OneWebDay: Survey response insight about the Web’s history and Web use on mobile devices

Elon’s iMedia program took over College Coffee today to promote OneWebDay by asking students and faculty five short survey questions related to the Web, how people use the Internet and the issues that will be the most prominent surrounding the Web in the future. Two things struck me about the responses from survey respondents. As a survey conductor, I attempted to get responses from a good mix of people. I was expecting that many students might over-estimate the answer to the first survey question: The amount of time that the World Wide Web has been in existence since Tim Berners-Lee wrote the first HTML code. Almost half of the participants said 1980.
My surprise came when I asked the question to three professors in the school of communications—some involved in the iMedia program, and they too said 1970 or 1980. The correct answer, 1990, comes as a shock to many people because it is hard to believe that the Web has developed this much in under 10 years.  Another common mistake made by students is that they are viewing the Web and the Internet as one in the same. I heard many respondents think out loud before giving their response, saying things like: “The Internet has been around for…” or “The Internet seems pretty old, so I would say…” Some of the professors questioned about this made similar errors. In thinking about how much the Web has grown and expanded its capacity in such a short time, who knows what could happen 10 years into the future?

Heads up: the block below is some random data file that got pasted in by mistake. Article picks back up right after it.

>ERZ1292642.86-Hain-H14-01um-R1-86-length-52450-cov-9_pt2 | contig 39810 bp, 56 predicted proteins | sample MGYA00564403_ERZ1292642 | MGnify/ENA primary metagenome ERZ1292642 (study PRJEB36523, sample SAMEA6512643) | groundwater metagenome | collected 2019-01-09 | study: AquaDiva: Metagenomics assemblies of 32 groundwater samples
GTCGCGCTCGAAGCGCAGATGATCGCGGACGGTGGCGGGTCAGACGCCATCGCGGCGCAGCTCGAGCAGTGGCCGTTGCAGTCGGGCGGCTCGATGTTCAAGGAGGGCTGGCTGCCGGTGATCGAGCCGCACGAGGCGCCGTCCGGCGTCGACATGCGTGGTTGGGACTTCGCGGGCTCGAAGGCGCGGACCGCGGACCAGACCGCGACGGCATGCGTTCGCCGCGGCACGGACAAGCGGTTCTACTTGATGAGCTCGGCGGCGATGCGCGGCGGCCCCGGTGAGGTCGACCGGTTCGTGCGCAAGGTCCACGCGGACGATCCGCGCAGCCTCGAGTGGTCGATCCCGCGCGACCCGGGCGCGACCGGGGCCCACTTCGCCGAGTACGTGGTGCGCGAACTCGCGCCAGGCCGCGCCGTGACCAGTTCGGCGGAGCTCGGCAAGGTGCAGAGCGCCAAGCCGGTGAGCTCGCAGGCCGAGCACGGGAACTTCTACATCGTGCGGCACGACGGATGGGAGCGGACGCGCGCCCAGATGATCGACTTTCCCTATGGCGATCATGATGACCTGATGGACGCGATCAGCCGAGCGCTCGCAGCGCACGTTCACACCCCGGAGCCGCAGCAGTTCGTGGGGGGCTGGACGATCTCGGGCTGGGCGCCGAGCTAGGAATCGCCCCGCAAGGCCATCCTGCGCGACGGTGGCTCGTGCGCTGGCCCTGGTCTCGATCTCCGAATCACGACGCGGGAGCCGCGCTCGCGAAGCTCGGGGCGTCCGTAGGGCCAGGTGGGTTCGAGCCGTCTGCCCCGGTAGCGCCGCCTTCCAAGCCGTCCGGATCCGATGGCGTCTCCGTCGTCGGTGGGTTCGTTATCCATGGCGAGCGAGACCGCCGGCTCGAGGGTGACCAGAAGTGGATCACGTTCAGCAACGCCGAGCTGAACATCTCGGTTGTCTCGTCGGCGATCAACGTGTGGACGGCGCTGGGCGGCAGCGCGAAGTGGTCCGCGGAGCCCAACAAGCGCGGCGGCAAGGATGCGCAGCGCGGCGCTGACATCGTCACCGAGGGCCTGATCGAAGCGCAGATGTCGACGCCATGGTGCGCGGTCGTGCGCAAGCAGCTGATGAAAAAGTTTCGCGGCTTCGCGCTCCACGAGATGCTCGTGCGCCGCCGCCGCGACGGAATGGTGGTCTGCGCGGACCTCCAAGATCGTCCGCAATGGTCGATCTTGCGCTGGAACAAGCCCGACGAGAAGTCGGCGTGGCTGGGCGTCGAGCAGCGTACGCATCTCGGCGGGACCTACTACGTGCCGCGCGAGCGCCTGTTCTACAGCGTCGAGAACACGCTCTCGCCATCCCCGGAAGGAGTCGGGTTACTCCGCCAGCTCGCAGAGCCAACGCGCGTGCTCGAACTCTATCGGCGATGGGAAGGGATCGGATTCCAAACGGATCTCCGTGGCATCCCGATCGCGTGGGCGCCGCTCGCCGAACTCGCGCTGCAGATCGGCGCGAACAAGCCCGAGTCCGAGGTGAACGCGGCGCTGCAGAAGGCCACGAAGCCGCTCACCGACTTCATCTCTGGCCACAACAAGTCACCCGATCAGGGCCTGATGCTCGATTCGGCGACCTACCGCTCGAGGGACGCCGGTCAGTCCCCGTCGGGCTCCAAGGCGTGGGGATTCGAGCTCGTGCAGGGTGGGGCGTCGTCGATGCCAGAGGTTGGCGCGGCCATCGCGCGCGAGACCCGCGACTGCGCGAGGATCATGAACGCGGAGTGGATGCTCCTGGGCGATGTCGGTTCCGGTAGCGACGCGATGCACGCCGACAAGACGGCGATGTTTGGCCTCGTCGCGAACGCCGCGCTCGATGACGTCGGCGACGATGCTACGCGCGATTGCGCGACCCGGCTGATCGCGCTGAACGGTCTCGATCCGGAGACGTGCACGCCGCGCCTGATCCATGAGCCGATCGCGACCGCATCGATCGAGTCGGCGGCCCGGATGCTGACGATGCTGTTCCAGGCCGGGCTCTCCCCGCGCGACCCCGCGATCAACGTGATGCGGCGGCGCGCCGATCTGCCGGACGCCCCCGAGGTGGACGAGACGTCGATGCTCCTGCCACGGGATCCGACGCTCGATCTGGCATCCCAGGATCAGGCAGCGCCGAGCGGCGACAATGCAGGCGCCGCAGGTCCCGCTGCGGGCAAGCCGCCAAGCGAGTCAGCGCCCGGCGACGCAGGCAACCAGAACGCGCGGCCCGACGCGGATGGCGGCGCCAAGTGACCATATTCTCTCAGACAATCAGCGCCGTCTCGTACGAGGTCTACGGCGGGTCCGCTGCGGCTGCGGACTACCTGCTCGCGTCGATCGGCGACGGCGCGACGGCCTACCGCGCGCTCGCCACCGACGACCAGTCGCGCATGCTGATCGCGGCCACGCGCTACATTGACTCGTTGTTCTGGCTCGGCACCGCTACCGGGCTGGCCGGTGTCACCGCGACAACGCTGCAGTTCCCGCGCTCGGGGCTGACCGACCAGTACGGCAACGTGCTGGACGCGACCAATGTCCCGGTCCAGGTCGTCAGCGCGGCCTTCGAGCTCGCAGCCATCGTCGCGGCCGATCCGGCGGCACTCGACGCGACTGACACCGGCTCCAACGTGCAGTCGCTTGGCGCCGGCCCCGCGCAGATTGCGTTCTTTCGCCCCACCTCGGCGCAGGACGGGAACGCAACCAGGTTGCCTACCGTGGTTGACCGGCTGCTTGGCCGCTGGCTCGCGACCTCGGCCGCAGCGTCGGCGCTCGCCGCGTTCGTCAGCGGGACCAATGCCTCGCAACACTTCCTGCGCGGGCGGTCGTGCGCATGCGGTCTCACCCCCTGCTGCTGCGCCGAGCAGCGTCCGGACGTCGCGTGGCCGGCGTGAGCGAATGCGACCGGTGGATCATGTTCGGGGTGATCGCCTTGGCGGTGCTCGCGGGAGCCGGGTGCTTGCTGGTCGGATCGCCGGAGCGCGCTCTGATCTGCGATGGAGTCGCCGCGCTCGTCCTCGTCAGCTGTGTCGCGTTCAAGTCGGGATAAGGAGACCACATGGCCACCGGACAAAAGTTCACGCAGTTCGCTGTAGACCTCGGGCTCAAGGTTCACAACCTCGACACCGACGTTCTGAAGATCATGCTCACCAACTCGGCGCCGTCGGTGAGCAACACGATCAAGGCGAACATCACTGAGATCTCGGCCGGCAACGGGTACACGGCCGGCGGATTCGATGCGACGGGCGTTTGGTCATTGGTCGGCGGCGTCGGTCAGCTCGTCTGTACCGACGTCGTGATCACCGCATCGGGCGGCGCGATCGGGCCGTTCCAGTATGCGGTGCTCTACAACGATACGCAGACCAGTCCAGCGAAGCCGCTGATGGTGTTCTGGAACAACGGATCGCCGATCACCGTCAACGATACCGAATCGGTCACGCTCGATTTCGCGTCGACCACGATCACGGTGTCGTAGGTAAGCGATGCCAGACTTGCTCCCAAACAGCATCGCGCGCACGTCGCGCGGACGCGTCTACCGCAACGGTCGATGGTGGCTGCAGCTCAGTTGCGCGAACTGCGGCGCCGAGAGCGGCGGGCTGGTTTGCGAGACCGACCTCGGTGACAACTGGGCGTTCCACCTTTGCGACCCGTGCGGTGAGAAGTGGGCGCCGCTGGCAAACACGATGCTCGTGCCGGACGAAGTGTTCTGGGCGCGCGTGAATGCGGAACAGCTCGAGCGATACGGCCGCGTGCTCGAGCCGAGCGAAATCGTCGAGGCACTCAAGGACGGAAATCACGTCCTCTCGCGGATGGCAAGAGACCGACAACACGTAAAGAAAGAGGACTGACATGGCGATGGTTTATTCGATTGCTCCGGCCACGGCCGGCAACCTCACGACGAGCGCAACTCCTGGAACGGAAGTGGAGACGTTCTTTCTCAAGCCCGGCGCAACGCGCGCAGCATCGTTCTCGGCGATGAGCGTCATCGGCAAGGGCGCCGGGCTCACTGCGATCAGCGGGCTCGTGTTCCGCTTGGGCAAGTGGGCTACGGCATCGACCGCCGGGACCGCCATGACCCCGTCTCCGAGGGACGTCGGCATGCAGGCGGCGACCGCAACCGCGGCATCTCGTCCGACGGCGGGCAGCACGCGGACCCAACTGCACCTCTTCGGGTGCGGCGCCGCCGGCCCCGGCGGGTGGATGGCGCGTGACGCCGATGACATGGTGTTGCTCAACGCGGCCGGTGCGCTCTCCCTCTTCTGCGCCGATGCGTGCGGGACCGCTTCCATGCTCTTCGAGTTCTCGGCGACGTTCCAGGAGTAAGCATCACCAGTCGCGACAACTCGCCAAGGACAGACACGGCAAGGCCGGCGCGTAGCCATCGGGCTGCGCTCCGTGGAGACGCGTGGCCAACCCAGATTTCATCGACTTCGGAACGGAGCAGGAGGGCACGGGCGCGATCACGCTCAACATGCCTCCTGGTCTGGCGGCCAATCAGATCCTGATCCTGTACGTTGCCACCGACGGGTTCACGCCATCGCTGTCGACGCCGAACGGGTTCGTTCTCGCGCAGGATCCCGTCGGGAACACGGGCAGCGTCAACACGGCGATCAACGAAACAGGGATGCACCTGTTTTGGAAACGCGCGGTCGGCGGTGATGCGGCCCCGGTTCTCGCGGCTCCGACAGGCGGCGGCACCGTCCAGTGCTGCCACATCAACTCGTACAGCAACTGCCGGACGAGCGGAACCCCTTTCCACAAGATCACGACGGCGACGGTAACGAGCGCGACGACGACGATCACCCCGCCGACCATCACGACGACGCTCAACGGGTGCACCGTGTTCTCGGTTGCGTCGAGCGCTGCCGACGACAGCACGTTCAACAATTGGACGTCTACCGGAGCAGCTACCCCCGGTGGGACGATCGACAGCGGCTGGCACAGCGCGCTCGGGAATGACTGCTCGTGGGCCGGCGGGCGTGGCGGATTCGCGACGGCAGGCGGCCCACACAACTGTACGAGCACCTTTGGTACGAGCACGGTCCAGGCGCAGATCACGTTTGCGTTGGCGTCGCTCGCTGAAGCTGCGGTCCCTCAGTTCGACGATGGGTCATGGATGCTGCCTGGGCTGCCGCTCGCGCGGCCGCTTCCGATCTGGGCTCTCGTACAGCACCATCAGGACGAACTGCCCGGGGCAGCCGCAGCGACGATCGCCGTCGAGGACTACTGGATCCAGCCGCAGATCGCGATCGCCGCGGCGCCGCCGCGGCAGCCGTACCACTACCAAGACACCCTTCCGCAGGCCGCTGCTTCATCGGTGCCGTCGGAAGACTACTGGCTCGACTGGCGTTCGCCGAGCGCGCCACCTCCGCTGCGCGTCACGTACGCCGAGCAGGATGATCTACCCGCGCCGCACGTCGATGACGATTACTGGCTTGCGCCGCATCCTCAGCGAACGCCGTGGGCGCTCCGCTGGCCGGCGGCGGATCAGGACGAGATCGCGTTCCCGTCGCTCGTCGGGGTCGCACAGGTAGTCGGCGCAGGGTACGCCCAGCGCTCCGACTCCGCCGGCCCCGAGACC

Two years ago, an article was published entitled: “10 future Web trends.” The full article can be accessed here: http://www.readwriteweb.com/archives/10_future_web_trends.php. Most of these trends are already accessible in full-force, such as online video, personalization and mobile Web.

Our OneWebDay survey at College Coffee included a question that asked students about their time spent on the Web via cellular telephones.  The survey results are skewed because there was no option in which respondents could choose “I do not use the Internet on my cell phone.” However; most people chose the “less than five minutes” option. While the Internet can be accessed on most cell phones, will mobile devices ever completely replace personal computers? Or are we irritated by jabbing away at small buttons on a miniature phone screen when we could just be using a much larger keyboard?
According to an article from the Technologizer Web site, it is only a matter of time before more advanced cell phones will completely replace computers. The article, titled: “The Smartphone is destined to replace the PC,” is available at http://technologizer.com/2009/03/02/the-smartphone-is-destined-to-replace-the-pc/. Others argue that while the phasing out of the PC may become a possibility, the trend is currently overrated: http://www.engadget.com/2009/08/07/entelligence-the-death-of-the-pc-is-greatly-exaggerated-at-lea/.

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